Residents were told to not give water to infants under 6 months or use the water in baby formula or cereal. People on low nitrate diets and pregnant women also were advised not to use the water.
Two farmer members and staff made themselves available for interviews with the media after farm runoff was cited as a major cause of the problem. City officials said a 3-inch rain event at the end of May in the upper watershed occurred after crops were recently planted and fertilizer applied.
City officials have not been prone to finger pointing, and they said their goal is the same as farmers: to keep fertilizer on fields and out of waterways. It’s been nine years since a similar incident happened in Columbus, indicating farmers and city water managers are doing a good job.
In various TV and newspaper reports, OFBF members and staff made several points:
Farming can’t can’t be weather-proofed. Despite farmers adopting newer nutrient management techniques and technologies and despite two new pieces of state legislation, sometimes Mother Nature wins. Ohio also has been experiencing more frequent and severe storms over the last several years.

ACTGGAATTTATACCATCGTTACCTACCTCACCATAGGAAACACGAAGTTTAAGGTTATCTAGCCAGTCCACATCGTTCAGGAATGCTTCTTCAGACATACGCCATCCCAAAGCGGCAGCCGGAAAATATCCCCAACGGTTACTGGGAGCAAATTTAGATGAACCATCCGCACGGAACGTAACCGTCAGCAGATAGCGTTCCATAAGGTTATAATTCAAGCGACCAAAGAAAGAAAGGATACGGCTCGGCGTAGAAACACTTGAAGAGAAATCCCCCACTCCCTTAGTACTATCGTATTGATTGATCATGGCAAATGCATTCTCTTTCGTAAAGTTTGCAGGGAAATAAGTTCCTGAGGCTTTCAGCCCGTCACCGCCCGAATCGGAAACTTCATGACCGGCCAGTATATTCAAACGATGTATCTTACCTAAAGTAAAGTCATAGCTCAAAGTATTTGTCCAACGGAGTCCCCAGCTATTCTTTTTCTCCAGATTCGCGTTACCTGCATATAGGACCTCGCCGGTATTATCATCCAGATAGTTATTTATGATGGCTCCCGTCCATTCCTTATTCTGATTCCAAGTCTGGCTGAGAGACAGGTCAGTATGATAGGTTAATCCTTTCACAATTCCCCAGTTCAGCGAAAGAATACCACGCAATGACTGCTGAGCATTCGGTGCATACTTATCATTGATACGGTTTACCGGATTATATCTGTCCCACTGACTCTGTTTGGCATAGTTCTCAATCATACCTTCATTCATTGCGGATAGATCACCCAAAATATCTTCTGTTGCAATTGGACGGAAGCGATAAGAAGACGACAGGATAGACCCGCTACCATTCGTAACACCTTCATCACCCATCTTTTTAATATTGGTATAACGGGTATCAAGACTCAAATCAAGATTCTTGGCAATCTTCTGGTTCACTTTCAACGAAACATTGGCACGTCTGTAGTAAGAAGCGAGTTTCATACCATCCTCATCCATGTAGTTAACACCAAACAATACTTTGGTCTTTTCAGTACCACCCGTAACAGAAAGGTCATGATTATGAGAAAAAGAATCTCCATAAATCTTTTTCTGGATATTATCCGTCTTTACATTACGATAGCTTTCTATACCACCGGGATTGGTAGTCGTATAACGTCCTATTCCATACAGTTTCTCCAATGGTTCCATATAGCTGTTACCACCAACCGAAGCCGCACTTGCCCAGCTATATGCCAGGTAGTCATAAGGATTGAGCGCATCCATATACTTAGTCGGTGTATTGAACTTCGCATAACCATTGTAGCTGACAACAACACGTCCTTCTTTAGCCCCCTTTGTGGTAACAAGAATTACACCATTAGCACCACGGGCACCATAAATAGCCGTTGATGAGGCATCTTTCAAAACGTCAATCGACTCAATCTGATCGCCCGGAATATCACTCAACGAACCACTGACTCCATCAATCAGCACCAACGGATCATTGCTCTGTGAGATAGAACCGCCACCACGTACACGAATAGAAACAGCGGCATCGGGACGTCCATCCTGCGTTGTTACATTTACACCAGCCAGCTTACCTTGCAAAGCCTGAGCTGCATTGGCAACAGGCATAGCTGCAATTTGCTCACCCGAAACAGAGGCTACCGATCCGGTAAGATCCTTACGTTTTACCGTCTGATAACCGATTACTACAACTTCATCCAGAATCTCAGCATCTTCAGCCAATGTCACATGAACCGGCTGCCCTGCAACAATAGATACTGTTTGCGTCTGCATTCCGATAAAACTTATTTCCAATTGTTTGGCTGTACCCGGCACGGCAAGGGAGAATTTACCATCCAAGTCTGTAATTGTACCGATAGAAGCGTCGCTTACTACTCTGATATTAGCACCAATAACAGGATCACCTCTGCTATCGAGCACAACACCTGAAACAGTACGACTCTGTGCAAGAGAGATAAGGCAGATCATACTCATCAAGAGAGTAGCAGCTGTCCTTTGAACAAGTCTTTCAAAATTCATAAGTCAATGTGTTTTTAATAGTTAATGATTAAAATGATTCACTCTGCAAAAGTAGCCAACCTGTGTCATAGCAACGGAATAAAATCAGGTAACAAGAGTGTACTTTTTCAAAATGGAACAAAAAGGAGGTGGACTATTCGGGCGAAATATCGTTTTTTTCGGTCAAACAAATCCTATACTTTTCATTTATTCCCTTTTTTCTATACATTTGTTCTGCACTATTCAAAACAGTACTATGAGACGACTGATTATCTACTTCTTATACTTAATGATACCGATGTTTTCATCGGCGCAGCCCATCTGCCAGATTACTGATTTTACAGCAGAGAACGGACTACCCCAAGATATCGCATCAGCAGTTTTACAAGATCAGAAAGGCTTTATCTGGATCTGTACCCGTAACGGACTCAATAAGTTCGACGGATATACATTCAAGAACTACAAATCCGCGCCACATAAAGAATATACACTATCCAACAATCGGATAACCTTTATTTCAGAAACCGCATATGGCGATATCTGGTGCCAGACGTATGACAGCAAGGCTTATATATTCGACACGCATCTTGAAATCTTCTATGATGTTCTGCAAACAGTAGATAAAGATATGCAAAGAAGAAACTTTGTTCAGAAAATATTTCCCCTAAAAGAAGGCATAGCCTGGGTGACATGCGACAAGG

Farmers have been following the principles of 4-R Nutrient Stewardship (right source, at the right rate, at the right time, in the right place) and obtaining fertilizer applicator certification after attending classes.
Hundreds of thousands of acres across Ohio have been voluntarily enrolled in conservation programs and are managed using conservation practices.
Nitrate is the primary source of nitrogen, which plants can’t live without.
An abundant supply of food can’t be produced without fertilizer. Farmers are constantly making improvements to keep nutrients in place because it’s the right thing to do and makes economic sense.
Here are six media stories where Ohio Farm Bureau members and staff were quoted: